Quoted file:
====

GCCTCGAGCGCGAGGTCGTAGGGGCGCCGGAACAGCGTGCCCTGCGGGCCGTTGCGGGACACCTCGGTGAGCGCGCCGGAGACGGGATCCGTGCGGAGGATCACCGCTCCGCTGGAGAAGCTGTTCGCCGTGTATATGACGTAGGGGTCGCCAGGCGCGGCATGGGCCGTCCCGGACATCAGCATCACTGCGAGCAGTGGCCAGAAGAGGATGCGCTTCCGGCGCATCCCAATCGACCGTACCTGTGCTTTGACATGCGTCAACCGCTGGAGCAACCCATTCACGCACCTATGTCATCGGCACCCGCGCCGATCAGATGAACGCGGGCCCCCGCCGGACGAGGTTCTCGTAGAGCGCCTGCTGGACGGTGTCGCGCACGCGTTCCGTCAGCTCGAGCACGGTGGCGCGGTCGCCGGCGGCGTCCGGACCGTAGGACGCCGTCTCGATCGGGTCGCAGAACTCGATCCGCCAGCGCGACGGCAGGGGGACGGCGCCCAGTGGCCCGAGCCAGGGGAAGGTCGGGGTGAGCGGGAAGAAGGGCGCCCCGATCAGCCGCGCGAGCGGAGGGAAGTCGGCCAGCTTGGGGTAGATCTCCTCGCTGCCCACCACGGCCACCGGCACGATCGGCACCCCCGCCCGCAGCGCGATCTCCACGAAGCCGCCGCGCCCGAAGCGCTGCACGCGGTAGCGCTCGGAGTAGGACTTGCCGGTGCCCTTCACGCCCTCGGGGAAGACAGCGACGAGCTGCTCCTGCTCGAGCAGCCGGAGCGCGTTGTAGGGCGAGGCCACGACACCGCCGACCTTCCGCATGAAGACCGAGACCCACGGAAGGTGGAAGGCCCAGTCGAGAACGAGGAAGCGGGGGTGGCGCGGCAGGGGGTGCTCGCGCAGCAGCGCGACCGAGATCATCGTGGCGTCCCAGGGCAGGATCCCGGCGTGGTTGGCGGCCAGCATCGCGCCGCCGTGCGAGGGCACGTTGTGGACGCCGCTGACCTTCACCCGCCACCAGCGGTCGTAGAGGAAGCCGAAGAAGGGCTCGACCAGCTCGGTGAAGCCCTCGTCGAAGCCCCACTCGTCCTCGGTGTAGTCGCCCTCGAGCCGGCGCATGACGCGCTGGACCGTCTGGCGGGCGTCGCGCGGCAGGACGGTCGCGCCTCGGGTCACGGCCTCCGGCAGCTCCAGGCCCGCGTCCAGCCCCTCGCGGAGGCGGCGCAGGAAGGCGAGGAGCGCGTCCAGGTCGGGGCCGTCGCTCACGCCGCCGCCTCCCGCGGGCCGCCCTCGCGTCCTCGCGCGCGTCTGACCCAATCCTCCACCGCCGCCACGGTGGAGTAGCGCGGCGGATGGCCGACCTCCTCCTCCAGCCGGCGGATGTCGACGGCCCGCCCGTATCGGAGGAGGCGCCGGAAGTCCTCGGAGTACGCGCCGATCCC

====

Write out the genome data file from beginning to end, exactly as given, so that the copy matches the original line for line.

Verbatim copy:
GCCTCGAGCGCGAGGTCGTAGGGGCGCCGGAACAGCGTGCCCTGCGGGCCGTTGCGGGACACCTCGGTGAGCGCGCCGGAGACGGGATCCGTGCGGAGGATCACCGCTCCGCTGGAGAAGCTGTTCGCCGTGTATATGACGTAGGGGTCGCCAGGCGCGGCATGGGCCGTCCCGGACATCAGCATCACTGCGAGCAGTGGCCAGAAGAGGATGCGCTTCCGGCGCATCCCAATCGACCGTACCTGTGCTTTGACATGCGTCAACCGCTGGAGCAACCCATTCACGCACCTATGTCATCGGCACCCGCGCCGATCAGATGAACGCGGGCCCCCGCCGGACGAGGTTCTCGTAGAGCGCCTGCTGGACGGTGTCGCGCACGCGTTCCGTCAGCTCGAGCACGGTGGCGCGGTCGCCGGCGGCGTCCGGACCGTAGGACGCCGTCTCGATCGGGTCGCAGAACTCGATCCGCCAGCGCGACGGCAGGGGGACGGCGCCCAGTGGCCCGAGCCAGGGGAAGGTCGGGGTGAGCGGGAAGAAGGGCGCCCCGATCAGCCGCGCGAGCGGAGGGAAGTCGGCCAGCTTGGGGTAGATCTCCTCGCTGCCCACCACGGCCACCGGCACGATCGGCACCCCCGCCCGCAGCGCGATCTCCACGAAGCCGCCGCGCCCGAAGCGCTGCACGCGGTAGCGCTCGGAGTAGGACTTGCCGGTGCCCTTCACGCCCTCGGGGAAGACAGCGACGAGCTGCTCCTGCTCGAGCAGCCGGAGCGCGTTGTAGGGCGAGGCCACGACACCGCCGACCTTCCGCATGAAGACCGAGACCCACGGAAGGTGGAAGGCCCAGTCGAGAACGAGGAAGCGGGGGTGGCGCGGCAGGGGGTGCTCGCGCAGCAGCGCGACCGAGATCATCGTGGCGTCCCAGGGCAGGATCCCGGCGTGGTTGGCGGCCAGCATCGCGCCGCCGTGCGAGGGCACGTTGTGGACGCCGCTGACCTTCACCCGCCACCAGCGGTCGTAGAGGAAGCCGAAGAAGGGCTCGACCAGCTCGGTGAAGCCCTCGTCGAAGCCCCACTCGTCCTCGGTGTAGTCGCCCTCGAGCCGGCGCATGACGCGCTGGACCGTCTGGCGGGCGTCGCGCGGCAGGACGGTCGCGCCTCGGGTCACGGCCTCCGGCAGCTCCAGGCCCGCGTCCAGCCCCTCGCGGAGGCGGCGCAGGAAGGCGAGGAGCGCGTCCAGGTCGGGGCCGTCGCTCACGCCGCCGCCTCCCGCGGGCCGCCCTCGCGTCCTCGCGCGCGTCTGACCCAATCCTCCACCGCCGCCACGGTGGAGTAGCGCGGCGGATGGCCGACCTCCTCCTCCAGCCGGCGGATGTCGACGGCCCGCCCGTATCGGAGGAGGCGCCGGAAGTCCTCGGAGTACGCGCCGATCCC